Then the read-weighted case rate, or the mean case rate 'experienced' by a read, is:
2.1M * 8.4 + 5.8M * 20.0 + 11.0M * 8.8 --------------------------------------- 2.1M + 5.8M + 11.0MWhich in this examples comes to 12.2 per 100k.
Calculating this for the full data I get (code, sheet) a read-weighted mean case rate of 33 per 100k. The paper found 4e-7 of reads were covid, so scaling by 100/33 we can add another estimate to our table:
|Plant||Estimated reads at 100 cases per 100k|
This is quite close to what we got with linear regression, which is reassuring. Before we get too reassured, however, we should keep in mind that the PL data give much lower numbers.
Still, let's continue on with our attempt to predict a number of sequencing reads from a number of currently infected people. So far we've been using confirmed cases, and not all infections are confirmed, or even noticed. The CDC estimates that from 2020-02 to 2021-09 1:4 infections were reported. And, very roughly, the typical unvaccinated person catching covid for the first time was infected for maybe ~2w. This gives us a factor of 56 (4*14), and a new table:
|Plant||Estimated reads at 100 currently infected people per 100k|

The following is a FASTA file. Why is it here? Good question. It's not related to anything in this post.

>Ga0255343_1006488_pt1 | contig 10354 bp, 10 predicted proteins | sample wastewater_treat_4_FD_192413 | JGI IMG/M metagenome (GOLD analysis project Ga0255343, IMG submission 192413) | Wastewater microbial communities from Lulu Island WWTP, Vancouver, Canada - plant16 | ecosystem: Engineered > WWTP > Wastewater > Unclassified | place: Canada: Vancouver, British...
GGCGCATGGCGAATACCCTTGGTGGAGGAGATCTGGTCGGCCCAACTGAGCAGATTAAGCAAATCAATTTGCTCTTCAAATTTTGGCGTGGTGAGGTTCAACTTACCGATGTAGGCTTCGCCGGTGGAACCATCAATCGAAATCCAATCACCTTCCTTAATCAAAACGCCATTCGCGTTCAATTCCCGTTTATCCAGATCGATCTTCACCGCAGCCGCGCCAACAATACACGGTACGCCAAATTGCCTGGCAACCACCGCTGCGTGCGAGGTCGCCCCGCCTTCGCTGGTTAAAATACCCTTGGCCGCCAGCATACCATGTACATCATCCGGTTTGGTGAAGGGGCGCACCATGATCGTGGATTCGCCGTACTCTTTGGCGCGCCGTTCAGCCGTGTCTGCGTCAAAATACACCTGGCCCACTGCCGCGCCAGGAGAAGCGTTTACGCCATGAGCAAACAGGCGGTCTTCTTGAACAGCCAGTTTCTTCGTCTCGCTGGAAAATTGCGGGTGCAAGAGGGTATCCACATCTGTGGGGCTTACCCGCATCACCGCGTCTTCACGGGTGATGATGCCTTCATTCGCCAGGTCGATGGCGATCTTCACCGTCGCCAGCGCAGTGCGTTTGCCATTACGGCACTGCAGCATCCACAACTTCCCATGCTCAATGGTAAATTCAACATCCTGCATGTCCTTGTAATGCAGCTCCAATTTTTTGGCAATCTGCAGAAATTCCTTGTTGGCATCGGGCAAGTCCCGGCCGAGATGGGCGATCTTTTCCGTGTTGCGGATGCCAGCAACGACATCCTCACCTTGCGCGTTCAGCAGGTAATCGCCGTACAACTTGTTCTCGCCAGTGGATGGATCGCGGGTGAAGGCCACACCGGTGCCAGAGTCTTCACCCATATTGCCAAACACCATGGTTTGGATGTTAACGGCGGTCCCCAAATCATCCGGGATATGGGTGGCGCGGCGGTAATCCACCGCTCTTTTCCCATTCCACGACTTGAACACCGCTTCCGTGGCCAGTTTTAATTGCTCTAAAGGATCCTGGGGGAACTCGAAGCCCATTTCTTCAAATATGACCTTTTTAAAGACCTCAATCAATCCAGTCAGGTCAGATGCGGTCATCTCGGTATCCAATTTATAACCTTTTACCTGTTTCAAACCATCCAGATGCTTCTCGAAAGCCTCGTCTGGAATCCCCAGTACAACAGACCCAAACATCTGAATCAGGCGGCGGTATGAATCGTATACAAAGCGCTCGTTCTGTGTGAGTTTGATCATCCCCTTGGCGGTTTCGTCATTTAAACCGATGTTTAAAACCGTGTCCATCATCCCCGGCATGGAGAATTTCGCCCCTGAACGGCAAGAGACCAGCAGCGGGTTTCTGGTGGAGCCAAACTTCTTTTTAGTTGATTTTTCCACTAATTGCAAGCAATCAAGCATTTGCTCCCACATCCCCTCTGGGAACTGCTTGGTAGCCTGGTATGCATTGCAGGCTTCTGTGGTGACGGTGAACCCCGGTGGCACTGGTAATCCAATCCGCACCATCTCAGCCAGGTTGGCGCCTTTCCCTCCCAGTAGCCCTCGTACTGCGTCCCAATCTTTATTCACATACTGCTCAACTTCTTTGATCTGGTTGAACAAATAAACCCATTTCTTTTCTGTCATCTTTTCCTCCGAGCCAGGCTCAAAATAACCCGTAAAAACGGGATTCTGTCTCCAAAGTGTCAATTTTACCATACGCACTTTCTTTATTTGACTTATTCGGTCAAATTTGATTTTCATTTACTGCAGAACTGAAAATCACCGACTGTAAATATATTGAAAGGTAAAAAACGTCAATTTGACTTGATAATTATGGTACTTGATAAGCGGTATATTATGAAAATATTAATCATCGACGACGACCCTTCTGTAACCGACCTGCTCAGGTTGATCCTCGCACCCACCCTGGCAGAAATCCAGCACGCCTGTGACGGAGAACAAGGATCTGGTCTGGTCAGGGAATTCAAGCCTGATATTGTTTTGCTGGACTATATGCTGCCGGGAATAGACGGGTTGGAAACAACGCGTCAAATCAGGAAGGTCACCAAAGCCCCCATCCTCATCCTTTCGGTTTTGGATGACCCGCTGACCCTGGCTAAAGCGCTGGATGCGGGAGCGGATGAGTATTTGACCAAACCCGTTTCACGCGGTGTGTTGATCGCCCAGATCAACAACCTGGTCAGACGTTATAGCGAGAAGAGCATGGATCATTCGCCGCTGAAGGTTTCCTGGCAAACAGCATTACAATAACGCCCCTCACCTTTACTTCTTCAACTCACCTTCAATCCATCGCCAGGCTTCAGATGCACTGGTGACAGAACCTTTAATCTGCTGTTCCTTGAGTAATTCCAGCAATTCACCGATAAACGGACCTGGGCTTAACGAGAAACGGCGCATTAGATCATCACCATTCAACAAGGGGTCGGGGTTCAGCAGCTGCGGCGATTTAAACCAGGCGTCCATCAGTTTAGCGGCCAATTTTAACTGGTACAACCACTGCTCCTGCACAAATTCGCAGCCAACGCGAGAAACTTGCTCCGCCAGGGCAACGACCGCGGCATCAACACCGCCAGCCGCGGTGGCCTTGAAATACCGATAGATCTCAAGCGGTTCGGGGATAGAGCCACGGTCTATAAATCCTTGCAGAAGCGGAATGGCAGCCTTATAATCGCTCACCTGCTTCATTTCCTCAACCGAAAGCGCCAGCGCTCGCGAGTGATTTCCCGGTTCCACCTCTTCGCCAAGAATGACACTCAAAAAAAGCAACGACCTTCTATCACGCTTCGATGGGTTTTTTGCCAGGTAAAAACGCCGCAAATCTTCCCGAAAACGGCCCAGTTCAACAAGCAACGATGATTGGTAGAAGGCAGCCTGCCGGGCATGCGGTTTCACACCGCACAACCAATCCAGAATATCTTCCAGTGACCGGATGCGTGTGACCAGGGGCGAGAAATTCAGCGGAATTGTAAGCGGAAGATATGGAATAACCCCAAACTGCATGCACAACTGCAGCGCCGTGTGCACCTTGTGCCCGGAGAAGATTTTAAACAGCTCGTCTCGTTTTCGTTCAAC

This is a very rough estimate: is 14 days really a typical infectious period? Is 1:4 really the fraction of infections that were confirmed during this period in the catchment area of these wastewater treatment plants? Do wastewater levels lead confirmed cases, and if so by how much? Why are the levels measured at PL 20x lower than elsewhere? Is covid similar to potential future pandemics in terms of infectious period, shedding amount, stability in wastewater, etc? Is the methodology in Rothman 2021 what you'd use if you were trying to detect new pathogens? And a single sequencing read wouldn't be enough to identify most novel pathogens, so there are additional factors I'm not getting into with later processing. Still, running through these calculations is helpful for getting a sense of how much sequencing a project like this might need.